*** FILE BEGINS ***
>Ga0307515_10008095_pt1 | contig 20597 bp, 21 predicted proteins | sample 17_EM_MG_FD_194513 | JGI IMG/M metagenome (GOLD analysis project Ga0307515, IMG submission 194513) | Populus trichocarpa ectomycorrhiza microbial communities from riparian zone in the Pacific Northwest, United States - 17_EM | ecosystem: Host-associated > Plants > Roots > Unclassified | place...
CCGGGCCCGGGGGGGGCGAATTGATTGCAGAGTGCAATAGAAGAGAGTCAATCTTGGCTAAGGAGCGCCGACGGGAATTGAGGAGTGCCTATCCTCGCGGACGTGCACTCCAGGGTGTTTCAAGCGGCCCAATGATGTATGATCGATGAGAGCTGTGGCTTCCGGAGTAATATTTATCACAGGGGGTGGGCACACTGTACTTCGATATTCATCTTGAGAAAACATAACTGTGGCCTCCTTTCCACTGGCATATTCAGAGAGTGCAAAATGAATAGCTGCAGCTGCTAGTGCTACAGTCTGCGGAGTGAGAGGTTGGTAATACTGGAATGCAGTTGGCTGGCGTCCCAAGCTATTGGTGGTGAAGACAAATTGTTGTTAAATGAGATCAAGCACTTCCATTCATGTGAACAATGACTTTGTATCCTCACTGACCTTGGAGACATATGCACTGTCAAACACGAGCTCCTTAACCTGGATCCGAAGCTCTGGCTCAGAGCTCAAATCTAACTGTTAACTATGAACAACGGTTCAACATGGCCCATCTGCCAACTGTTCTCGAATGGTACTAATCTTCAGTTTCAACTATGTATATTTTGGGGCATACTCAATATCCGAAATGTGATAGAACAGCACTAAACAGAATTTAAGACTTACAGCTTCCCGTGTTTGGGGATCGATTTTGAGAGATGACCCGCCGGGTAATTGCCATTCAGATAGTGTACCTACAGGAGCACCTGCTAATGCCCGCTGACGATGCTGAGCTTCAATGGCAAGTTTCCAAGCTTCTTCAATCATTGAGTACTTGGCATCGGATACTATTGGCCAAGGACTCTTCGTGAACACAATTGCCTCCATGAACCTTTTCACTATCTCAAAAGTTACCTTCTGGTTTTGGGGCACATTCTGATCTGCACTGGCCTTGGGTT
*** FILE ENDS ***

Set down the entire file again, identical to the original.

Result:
>Ga0307515_10008095_pt1 | contig 20597 bp, 21 predicted proteins | sample 17_EM_MG_FD_194513 | JGI IMG/M metagenome (GOLD analysis project Ga0307515, IMG submission 194513) | Populus trichocarpa ectomycorrhiza microbial communities from riparian zone in the Pacific Northwest, United States - 17_EM | ecosystem: Host-associated > Plants > Roots > Unclassified | place...
CCGGGCCCGGGGGGGGCGAATTGATTGCAGAGTGCAATAGAAGAGAGTCAATCTTGGCTAAGGAGCGCCGACGGGAATTGAGGAGTGCCTATCCTCGCGGACGTGCACTCCAGGGTGTTTCAAGCGGCCCAATGATGTATGATCGATGAGAGCTGTGGCTTCCGGAGTAATATTTATCACAGGGGGTGGGCACACTGTACTTCGATATTCATCTTGAGAAAACATAACTGTGGCCTCCTTTCCACTGGCATATTCAGAGAGTGCAAAATGAATAGCTGCAGCTGCTAGTGCTACAGTCTGCGGAGTGAGAGGTTGGTAATACTGGAATGCAGTTGGCTGGCGTCCCAAGCTATTGGTGGTGAAGACAAATTGTTGTTAAATGAGATCAAGCACTTCCATTCATGTGAACAATGACTTTGTATCCTCACTGACCTTGGAGACATATGCACTGTCAAACACGAGCTCCTTAACCTGGATCCGAAGCTCTGGCTCAGAGCTCAAATCTAACTGTTAACTATGAACAACGGTTCAACATGGCCCATCTGCCAACTGTTCTCGAATGGTACTAATCTTCAGTTTCAACTATGTATATTTTGGGGCATACTCAATATCCGAAATGTGATAGAACAGCACTAAACAGAATTTAAGACTTACAGCTTCCCGTGTTTGGGGATCGATTTTGAGAGATGACCCGCCGGGTAATTGCCATTCAGATAGTGTACCTACAGGAGCACCTGCTAATGCCCGCTGACGATGCTGAGCTTCAATGGCAAGTTTCCAAGCTTCTTCAATCATTGAGTACTTGGCATCGGATACTATTGGCCAAGGACTCTTCGTGAACACAATTGCCTCCATGAACCTTTTCACTATCTCAAAAGTTACCTTCTGGTTTTGGGGCACATTCTGATCTGCACTGGCCTTGGGTT